Pascal Decombis explains how he teaches entrepreneurship via distance learning

 

With 20 years of experience in strategy consulting for business leaders, Pascal Decombis imparts his knowledge in entrepreneurship to our last-year Bachelor students and first-year MBA students.

What does a teaching day look like for you?

For Vatel Bordeaux, I do remote teaching from 7 am until 7 pm one day per week, 1 hour per group and the rest is dedicated to questions/answers via email, with answers sent during the week in 24 to 48 hours.

What is your teaching method?

My teaching method is action learning with three main educational goals:

  • Autonomy of the learner, finding a balance between individual freedom and the constraints of an educational environment
  • Experience learning through real-world situations and reflecting on them
  • Collective approach which not only supports learning but also the students’ actions

How does remote learning alter this concept?

From the beginning, I made the choice of teaching individuals within groups, instead of giving lectures.

Consequently, adapting to my learner is a solid conviction of mine and a necessary foundation to progress in the entrepreneurship sector where a multi-disciplinary mindset is essential. Entrepreneurship is closely linked to strategy because this aspect is dependent on all others. It is similar to a maestro who relies on his orchestra and strives to find the best harmony between all musicians.

  • I use many technical notes as a supportive tool (1 to 2 pages for a quick reading) which I send to all students wherever I spot shortcomings in their methodology or technical, accounting, financial or marketing flaws. A practical reminder understandable by all.
  • I adapt my response to each group according to their progress pace and the specificity of their project. This diversity makes it hard for the collective learning to function.

Do you have any tips and advice to give to your students so that they keep the momentum going?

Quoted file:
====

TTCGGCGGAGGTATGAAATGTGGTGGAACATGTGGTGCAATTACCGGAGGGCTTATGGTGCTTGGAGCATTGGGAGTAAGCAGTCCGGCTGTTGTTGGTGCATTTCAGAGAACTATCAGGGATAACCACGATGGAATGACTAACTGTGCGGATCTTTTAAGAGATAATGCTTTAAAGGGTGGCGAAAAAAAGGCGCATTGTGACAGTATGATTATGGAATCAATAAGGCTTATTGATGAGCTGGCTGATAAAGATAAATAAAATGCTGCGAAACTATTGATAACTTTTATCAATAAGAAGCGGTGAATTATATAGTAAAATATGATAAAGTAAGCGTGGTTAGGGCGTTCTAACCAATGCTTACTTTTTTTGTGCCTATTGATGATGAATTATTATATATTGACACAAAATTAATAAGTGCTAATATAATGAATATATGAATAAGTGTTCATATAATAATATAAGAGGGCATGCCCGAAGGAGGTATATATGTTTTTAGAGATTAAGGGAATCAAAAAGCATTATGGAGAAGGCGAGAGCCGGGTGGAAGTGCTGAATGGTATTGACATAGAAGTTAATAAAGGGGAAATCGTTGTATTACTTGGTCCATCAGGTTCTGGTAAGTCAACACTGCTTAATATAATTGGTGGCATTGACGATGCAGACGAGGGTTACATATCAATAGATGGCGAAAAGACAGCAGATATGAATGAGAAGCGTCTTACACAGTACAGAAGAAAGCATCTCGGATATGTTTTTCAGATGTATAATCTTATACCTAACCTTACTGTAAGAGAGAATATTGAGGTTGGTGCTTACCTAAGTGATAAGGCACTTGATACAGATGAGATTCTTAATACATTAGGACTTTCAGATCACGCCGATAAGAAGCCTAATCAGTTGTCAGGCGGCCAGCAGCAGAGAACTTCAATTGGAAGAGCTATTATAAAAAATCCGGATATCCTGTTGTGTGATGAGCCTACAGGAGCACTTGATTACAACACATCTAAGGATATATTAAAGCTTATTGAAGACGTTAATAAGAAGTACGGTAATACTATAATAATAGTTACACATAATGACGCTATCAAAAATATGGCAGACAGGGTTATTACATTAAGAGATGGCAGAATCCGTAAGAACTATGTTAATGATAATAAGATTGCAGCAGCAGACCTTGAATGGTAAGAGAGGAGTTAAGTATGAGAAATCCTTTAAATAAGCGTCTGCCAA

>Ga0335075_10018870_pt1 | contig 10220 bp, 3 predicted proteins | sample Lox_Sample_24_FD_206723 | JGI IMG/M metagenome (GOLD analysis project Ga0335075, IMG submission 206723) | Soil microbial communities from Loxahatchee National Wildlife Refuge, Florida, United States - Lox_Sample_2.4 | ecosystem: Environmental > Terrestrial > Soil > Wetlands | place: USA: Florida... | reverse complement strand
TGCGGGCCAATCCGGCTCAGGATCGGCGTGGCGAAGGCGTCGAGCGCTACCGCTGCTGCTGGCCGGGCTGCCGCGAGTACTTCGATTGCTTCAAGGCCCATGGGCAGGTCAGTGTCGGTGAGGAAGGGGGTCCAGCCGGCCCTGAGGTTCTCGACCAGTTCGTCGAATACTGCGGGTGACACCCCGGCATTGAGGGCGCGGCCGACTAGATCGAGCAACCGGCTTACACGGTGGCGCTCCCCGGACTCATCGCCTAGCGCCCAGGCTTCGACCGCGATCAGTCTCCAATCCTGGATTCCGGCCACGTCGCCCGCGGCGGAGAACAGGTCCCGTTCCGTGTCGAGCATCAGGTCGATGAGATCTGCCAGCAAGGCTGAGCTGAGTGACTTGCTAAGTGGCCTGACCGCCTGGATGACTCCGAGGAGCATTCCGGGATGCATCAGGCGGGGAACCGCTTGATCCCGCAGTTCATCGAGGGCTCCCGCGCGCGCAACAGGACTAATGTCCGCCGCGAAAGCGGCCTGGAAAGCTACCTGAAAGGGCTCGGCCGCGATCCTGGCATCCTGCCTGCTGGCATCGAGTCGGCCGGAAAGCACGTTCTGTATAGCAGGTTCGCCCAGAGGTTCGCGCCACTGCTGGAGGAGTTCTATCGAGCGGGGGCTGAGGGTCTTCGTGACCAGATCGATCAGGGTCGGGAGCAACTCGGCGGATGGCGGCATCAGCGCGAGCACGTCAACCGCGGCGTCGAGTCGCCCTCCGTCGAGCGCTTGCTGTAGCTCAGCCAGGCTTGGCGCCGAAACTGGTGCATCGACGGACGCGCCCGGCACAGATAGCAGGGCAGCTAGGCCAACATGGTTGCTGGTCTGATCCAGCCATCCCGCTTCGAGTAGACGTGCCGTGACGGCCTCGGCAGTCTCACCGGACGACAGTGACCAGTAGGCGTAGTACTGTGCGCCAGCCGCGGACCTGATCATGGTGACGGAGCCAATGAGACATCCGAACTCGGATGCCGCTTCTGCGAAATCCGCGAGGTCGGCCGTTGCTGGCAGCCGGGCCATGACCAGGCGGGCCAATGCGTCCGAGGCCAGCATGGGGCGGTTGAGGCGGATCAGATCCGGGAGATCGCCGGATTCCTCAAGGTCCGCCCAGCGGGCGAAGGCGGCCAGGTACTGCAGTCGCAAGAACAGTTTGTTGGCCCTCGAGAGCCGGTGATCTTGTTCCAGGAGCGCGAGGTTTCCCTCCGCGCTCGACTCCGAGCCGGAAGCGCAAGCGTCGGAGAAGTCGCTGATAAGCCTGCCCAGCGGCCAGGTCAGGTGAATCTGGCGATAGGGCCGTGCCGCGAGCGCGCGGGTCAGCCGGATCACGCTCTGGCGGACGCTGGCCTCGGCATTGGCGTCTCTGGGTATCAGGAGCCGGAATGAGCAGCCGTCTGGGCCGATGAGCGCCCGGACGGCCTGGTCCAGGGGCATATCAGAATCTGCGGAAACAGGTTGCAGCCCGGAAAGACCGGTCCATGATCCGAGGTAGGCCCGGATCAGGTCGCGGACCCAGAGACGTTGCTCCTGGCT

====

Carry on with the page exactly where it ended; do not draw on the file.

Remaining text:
• To have a plan,
  • To discuss with other professionals as often as necessary,
  • Imperatively to read the press.

Is it easy to build a remote relationship with your students?

I like to continuously experiment things and I am an eternal apprentice. I like learning through action, through case study, an approach adopted by Harvard Business school.
Students should be immersed in a real context and gain a practical experience they can build on in the future. It is certainly a longer process to establish but I personally think the outcome is more in line with the requirements of the sector and its business leaders. I think that collective lectures are a thing of the past.
I try to get the students to meet industry professionals as often as possible as their words back mine and I also bring forward my experience as a strategy planner.

Do you have any tips that you’d like to communicate to your peers?

No. It’s not easy as I love face to face learning, sustaining relationships and personal contact and I am a strong believer in this teaching format. Distance makes this process slower even when using the most cutting-edge technical tools.

Discover our lecturer’s Gaëlle Laroutis views on virtual learning, she teaches enterprise marketing techniques.